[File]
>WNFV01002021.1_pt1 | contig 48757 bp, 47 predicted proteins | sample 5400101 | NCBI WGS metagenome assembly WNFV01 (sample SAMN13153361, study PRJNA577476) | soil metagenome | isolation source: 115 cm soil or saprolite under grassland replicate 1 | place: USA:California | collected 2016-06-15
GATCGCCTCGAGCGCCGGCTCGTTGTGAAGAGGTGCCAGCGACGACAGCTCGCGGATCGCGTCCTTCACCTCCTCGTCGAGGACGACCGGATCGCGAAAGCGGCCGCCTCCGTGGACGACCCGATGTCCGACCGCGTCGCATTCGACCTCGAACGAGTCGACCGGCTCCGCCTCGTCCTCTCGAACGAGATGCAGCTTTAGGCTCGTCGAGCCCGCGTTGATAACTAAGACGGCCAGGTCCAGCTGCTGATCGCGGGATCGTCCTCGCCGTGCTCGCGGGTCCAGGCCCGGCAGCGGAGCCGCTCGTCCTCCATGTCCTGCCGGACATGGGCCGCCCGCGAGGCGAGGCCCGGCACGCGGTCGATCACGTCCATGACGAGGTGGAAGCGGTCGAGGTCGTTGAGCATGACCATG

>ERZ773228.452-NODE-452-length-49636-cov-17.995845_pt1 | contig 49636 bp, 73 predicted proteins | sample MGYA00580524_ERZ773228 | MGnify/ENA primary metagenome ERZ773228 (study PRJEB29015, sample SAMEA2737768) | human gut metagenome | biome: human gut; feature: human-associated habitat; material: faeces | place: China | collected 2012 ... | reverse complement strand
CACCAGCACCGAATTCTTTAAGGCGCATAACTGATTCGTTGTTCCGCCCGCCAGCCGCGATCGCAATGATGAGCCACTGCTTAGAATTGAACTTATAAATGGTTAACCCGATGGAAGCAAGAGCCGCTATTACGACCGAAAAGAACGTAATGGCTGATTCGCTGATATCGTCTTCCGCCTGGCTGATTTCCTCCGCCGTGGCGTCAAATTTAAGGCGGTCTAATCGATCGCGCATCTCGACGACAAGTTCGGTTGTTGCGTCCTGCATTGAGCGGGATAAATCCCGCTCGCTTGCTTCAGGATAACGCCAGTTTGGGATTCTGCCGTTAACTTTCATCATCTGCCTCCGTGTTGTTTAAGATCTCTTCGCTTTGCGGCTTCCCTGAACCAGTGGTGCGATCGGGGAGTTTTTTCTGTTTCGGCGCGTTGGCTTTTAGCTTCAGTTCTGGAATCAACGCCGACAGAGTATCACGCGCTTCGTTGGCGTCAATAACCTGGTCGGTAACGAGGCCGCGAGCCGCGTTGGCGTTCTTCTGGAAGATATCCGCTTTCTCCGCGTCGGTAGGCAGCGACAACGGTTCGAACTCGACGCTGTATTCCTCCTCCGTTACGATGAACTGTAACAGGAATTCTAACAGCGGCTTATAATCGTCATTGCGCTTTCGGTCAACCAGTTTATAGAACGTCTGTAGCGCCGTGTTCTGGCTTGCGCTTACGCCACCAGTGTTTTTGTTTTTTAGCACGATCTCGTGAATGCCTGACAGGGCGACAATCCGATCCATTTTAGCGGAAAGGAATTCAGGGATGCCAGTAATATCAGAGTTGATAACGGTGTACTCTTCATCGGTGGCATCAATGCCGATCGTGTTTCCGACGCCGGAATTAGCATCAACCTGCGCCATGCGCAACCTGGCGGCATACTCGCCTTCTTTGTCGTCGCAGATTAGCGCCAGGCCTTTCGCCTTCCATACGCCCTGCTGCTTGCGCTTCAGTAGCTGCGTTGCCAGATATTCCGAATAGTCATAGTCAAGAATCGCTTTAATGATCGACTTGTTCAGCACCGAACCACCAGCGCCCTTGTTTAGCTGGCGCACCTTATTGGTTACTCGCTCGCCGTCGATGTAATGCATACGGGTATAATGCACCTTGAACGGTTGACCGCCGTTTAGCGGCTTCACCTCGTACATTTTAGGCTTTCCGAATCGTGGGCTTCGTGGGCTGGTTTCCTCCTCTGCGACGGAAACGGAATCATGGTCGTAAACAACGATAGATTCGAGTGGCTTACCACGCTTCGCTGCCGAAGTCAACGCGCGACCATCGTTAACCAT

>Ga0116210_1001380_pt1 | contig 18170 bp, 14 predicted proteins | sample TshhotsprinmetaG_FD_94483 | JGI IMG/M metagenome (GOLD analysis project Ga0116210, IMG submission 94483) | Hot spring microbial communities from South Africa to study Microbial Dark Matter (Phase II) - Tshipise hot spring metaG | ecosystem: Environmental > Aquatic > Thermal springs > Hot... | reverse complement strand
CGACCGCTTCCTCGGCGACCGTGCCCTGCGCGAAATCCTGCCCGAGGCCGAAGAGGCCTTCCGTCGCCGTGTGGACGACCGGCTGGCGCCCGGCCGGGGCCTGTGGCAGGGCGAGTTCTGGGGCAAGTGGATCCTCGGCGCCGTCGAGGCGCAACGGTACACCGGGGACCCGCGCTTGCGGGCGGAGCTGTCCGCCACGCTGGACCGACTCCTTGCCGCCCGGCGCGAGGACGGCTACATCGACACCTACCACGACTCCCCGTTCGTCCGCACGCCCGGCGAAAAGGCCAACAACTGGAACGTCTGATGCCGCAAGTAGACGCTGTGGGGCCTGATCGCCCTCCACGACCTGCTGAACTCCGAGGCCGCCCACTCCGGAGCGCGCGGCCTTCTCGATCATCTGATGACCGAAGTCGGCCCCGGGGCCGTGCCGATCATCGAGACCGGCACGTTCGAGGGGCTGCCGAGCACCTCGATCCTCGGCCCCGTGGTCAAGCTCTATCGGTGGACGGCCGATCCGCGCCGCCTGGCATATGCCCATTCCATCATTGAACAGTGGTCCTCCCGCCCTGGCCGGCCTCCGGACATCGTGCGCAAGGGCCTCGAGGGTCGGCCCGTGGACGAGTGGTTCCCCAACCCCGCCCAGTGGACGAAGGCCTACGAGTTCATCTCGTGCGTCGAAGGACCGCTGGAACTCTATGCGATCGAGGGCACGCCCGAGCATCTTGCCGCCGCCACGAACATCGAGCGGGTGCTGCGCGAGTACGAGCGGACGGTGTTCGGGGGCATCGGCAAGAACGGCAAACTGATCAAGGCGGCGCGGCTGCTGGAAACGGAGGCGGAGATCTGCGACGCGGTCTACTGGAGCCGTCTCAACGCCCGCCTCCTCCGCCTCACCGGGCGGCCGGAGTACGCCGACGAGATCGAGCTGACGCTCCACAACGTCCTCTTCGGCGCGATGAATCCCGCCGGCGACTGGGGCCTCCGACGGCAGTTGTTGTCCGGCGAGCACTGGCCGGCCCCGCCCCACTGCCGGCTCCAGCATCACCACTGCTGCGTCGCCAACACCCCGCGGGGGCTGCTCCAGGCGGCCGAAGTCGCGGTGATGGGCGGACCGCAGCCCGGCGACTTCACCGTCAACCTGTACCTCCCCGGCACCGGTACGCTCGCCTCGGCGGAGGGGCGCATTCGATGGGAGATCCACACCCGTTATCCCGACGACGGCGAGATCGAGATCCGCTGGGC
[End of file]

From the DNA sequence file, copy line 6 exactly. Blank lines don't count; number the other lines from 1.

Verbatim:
CGACCGCTTCCTCGGCGACCGTGCCCTGCGCGAAATCCTGCCCGAGGCCGAAGAGGCCTTCCGTCGCCGTGTGGACGACCGGCTGGCGCCCGGCCGGGGCCTGTGGCAGGGCGAGTTCTGGGGCAAGTGGATCCTCGGCGCCGTCGAGGCGCAACGGTACACCGGGGACCCGCGCTTGCGGGCGGAGCTGTCCGCCACGCTGGACCGACTCCTTGCCGCCCGGCGCGAGGACGGCTACATCGACACCTACCACGACTCCCCGTTCGTCCGCACGCCCGGCGAAAAGGCCAACAACTGGAACGTCTGATGCCGCAAGTAGACGCTGTGGGGCCTGATCGCCCTCCACGACCTGCTGAACTCCGAGGCCGCCCACTCCGGAGCGCGCGGCCTTCTCGATCATCTGATGACCGAAGTCGGCCCCGGGGCCGTGCCGATCATCGAGACCGGCACGTTCGAGGGGCTGCCGAGCACCTCGATCCTCGGCCCCGTGGTCAAGCTCTATCGGTGGACGGCCGATCCGCGCCGCCTGGCATATGCCCATTCCATCATTGAACAGTGGTCCTCCCGCCCTGGCCGGCCTCCGGACATCGTGCGCAAGGGCCTCGAGGGTCGGCCCGTGGACGAGTGGTTCCCCAACCCCGCCCAGTGGACGAAGGCCTACGAGTTCATCTCGTGCGTCGAAGGACCGCTGGAACTCTATGCGATCGAGGGCACGCCCGAGCATCTTGCCGCCGCCACGAACATCGAGCGGGTGCTGCGCGAGTACGAGCGGACGGTGTTCGGGGGCATCGGCAAGAACGGCAAACTGATCAAGGCGGCGCGGCTGCTGGAAACGGAGGCGGAGATCTGCGACGCGGTCTACTGGAGCCGTCTCAACGCCCGCCTCCTCCGCCTCACCGGGCGGCCGGAGTACGCCGACGAGATCGAGCTGACGCTCCACAACGTCCTCTTCGGCGCGATGAATCCCGCCGGCGACTGGGGCCTCCGACGGCAGTTGTTGTCCGGCGAGCACTGGCCGGCCCCGCCCCACTGCCGGCTCCAGCATCACCACTGCTGCGTCGCCAACACCCCGCGGGGGCTGCTCCAGGCGGCCGAAGTCGCGGTGATGGGCGGACCGCAGCCCGGCGACTTCACCGTCAACCTGTACCTCCCCGGCACCGGTACGCTCGCCTCGGCGGAGGGGCGCATTCGATGGGAGATCCACACCCGTTATCCCGACGACGGCGAGATCGAGATCCGCTGGGC